As a result, I always urge large websites to use smaller XML sitemaps – but not too small! Some huge websites limit XML sitemaps to 1000 URLs, which means you end up with thousands of individual sitemap files.
This too brings complications, as Google Search Console will only list 1000 sitemap files in its Sitemaps reports. If you have more than 1000 individual XML sitemap files, you will not be able to get a complete gauge of their performance in terms of indexing from Google Search Console.
A happy medium is to limit XML sitemap files to 10,000 URLs each. I’ve found that this is a good compromise on size, in that it ensures a higher degree of crawling and indexing than a 50,000 URL sitemap, but at the same time doesn’t create reporting limitations in Google Search Console.
A maximum of 10,000 URLs per XML sitemap seems to be a good middle road between indexing and reporting.
Sitemaps by Content Type
When analysing indexing problems on websites, XML sitemaps can be very useful. However, if all URLs on a website are simply heaped together in XML sitemaps regardless of the purpose of each URL, then troubleshooting SEO issues becomes more challenging.
A great way to make XML sitemaps more useful and helpful is to separate them out by content type, so that there are different XML sitemap files for different types of pages.
For example, on an ecommerce site, you should have different XML sitemap files for your static content pages (about us, terms & conditions, etc), your category and subcategory pages (hub pages), and your product pages.
Or, alternatively, you can also create separate sitemap files for each category of products, so that you can quickly see which product categories are well-indexed and which aren’t.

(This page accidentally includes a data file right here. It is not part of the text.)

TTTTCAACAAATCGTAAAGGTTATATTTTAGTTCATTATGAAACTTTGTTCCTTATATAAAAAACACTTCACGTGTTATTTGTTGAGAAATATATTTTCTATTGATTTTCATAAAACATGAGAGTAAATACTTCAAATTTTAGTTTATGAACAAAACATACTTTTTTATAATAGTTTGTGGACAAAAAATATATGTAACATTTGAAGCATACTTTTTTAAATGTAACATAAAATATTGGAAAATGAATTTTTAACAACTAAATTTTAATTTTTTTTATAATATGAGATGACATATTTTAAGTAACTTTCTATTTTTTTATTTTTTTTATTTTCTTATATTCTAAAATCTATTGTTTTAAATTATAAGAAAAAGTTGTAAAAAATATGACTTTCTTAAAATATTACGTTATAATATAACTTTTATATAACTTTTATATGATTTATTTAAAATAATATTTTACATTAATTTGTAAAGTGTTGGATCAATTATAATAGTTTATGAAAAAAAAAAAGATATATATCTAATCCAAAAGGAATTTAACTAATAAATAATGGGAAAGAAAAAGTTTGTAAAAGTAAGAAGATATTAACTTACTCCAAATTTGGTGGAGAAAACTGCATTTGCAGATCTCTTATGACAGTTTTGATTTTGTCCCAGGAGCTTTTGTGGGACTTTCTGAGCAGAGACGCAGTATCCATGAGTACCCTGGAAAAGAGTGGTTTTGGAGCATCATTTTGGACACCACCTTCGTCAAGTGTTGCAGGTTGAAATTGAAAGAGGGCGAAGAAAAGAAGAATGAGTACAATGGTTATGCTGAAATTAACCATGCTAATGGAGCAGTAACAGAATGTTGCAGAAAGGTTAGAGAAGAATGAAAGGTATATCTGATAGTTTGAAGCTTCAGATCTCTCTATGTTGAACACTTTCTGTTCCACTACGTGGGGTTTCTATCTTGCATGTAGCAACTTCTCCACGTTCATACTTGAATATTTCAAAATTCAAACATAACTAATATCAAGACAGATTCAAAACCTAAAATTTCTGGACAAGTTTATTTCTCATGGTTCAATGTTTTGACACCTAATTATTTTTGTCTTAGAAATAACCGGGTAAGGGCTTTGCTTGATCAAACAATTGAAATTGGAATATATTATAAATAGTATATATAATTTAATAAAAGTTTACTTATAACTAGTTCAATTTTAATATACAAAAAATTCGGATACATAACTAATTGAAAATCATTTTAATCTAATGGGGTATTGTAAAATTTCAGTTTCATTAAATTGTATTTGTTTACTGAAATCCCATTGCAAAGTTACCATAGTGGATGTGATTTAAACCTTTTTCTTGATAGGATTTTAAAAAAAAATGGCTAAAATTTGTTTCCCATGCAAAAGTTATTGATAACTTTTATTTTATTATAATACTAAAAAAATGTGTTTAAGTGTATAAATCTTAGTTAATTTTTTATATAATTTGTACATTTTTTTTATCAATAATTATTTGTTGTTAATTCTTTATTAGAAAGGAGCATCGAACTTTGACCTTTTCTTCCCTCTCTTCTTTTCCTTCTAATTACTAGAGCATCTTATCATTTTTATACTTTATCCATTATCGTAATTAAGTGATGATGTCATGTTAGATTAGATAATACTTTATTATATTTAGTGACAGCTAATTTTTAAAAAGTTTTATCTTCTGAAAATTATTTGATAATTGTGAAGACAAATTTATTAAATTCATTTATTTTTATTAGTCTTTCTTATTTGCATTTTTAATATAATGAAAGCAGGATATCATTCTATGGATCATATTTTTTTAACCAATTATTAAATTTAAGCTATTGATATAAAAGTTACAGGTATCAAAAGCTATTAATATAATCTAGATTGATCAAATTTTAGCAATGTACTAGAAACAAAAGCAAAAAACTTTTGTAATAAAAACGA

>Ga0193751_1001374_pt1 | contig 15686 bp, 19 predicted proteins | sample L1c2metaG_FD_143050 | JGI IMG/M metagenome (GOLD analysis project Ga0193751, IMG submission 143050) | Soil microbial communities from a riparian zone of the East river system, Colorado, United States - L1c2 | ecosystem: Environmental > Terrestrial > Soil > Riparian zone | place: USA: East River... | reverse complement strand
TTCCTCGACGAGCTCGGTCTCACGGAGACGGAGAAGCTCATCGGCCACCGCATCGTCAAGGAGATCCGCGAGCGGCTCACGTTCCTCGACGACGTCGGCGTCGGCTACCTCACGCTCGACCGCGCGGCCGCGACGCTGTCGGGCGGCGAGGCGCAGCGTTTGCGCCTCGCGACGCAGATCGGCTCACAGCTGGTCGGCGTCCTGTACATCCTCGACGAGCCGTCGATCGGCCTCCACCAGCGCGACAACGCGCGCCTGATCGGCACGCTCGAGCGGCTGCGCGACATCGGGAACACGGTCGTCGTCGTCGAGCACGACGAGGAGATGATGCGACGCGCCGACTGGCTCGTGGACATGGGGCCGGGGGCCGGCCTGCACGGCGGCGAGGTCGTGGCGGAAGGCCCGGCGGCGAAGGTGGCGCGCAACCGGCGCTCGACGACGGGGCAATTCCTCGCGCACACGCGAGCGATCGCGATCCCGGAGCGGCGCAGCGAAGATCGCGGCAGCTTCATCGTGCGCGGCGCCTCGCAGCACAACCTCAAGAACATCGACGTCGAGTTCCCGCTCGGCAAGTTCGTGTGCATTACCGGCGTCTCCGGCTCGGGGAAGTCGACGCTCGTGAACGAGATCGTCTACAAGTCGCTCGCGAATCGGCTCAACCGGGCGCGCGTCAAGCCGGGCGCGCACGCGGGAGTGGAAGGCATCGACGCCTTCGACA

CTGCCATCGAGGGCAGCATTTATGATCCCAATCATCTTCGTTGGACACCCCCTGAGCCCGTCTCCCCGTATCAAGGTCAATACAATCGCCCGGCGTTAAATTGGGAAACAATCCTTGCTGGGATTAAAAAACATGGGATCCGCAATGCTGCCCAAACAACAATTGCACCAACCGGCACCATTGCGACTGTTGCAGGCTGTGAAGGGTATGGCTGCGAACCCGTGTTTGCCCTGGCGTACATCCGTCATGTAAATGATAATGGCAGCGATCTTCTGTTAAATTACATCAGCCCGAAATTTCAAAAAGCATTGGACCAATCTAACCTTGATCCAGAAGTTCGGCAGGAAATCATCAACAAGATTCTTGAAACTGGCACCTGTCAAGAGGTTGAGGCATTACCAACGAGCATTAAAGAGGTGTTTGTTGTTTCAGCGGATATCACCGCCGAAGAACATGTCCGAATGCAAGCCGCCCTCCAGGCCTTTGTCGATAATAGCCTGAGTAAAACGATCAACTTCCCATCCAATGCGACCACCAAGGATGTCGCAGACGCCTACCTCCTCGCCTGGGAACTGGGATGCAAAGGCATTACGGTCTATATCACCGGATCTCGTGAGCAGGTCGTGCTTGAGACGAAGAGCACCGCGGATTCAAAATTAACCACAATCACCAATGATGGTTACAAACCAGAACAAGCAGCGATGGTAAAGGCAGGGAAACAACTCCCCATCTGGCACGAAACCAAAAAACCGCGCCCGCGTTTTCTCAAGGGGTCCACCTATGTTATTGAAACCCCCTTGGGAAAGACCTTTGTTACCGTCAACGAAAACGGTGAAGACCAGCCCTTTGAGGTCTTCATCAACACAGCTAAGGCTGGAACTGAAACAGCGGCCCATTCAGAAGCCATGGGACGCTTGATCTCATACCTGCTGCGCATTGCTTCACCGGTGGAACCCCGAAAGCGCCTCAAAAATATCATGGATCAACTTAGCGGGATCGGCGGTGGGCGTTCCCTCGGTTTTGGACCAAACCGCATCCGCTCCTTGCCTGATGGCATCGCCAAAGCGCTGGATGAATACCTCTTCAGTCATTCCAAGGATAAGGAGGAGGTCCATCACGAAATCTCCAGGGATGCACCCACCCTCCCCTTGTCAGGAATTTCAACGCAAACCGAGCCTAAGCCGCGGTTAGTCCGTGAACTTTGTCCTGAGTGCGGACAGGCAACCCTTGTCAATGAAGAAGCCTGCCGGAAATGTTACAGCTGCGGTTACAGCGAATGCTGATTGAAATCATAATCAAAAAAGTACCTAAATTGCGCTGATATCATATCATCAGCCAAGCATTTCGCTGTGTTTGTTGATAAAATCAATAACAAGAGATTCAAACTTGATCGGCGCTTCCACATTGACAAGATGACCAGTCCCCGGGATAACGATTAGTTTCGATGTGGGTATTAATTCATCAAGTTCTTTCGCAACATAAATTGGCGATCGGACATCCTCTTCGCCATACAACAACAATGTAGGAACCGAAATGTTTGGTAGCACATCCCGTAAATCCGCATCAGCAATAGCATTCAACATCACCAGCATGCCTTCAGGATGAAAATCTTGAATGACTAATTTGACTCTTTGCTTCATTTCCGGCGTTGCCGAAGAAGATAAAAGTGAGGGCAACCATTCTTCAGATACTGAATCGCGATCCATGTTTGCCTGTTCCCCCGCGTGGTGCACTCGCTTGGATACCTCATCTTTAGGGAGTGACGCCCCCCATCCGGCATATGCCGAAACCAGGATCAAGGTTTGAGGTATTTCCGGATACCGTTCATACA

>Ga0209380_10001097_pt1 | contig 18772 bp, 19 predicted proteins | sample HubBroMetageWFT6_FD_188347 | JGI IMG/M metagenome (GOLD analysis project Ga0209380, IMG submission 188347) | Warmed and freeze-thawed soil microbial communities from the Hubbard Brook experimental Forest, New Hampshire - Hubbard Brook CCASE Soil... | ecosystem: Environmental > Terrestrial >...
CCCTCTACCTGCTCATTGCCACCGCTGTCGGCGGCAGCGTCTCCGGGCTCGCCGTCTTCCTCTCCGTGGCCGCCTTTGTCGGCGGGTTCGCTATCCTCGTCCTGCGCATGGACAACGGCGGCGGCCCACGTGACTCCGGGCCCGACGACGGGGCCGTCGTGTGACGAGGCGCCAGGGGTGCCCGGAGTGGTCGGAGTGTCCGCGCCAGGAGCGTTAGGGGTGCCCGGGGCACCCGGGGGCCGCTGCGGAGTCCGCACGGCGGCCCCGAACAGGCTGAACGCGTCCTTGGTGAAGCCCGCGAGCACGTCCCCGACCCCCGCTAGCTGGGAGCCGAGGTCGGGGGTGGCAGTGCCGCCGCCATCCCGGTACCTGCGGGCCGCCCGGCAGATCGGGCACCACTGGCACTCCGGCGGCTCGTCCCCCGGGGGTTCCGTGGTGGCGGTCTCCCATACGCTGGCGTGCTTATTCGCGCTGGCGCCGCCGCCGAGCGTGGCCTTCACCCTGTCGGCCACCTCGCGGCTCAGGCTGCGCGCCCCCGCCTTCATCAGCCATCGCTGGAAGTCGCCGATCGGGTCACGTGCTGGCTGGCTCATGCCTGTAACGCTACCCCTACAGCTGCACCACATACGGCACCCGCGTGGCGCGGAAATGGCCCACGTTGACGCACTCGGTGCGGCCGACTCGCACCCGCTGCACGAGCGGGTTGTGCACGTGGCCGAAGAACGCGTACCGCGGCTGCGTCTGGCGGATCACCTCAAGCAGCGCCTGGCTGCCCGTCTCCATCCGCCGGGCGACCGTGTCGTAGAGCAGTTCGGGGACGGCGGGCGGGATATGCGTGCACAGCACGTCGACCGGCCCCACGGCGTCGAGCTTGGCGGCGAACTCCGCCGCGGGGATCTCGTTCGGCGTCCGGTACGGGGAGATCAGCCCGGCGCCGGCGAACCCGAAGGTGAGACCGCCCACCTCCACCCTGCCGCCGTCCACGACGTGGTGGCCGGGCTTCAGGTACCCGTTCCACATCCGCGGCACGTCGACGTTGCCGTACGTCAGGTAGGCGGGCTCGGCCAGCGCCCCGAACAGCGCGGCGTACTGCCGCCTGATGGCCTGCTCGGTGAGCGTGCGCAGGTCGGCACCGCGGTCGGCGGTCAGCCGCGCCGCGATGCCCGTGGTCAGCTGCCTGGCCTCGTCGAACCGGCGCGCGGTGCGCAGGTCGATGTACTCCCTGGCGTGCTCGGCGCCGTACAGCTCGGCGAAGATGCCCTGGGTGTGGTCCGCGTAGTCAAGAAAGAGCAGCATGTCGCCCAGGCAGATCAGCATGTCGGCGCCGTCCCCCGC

Combining the two approaches also works, where you have separate XML sitemaps for each category’s hub pages and product pages.
For news publishers, I recommend separate XML sitemap files for news sections, and to list your articles in different XML sitemaps. This is because we want to make sure Google has indexed every section page on the site (as these are important for new article discovery), whereas achieving 100% indexing for all individual articles on a news site is extremely difficult.
Keeping articles in separate XML sitemaps from section pages means you can troubleshoot potential issues more effectively and get better data on the index performance of both types of pages.
Discovery vs PageRank Flow
One common misconception about XML sitemaps is that they can replace a regular crawl of the website. Some people think that by having a good XML sitemap, the website itself doesn’t need to be fully crawlable. After all, they reason, the URLs we want Google to crawl and index are listed in the XML sitemap, so the website doesn’t need to have crawlable links to these URLs.
This is entirely wrong.
The primary mechanism through which search engines discover content is still crawling. Your website needs to have a good internal link structure that enables crawlers (and your website’s visitors) to find all your important pages with as few clicks as possible.
And, more importantly, links enable the flow of PageRank (link value) through your site. Without PageRank, your website’s pages aren’t going to rank in search results.
XML sitemaps in no way replace internal links. XML sitemaps don’t distribute any link value, and they don’t guarantee indexing and ranking of your website’s pages. Sitemaps are a supplementary signal for Google and support a website’s internal linking and canonicalisation – they are not intended to replace a proper crawlable website.
You should always make sure your website is fully crawlable, and that all URLs listed in your XML sitemap can also be discovered by simply clicking on links on your site. If a URL is listed in a sitemap but doesn’t have any links pointing to it, Google is very unlikely to crawl the URL and even less likely to rank it in its search results.
In a Nutshell
Well-crafted XML sitemaps can help your website’s crawling and indexing by search engines, but for me the main purpose of sitemaps is to help troubleshoot SEO issues on your site.
The data reported in Google Search Console on XML sitemaps is the real reason you want to have proper sitemap files.
Keep your sitemaps relatively small and focused with no unused attributes and no more than 10,000 URLs. Separate them out for different content types, and always make sure that URLs listed in your sitemaps are also fully discoverable through a web crawl.
Good luck and if you have any comments or questions about XML sitemaps, use the comments below and I’ll try to respond as best I can.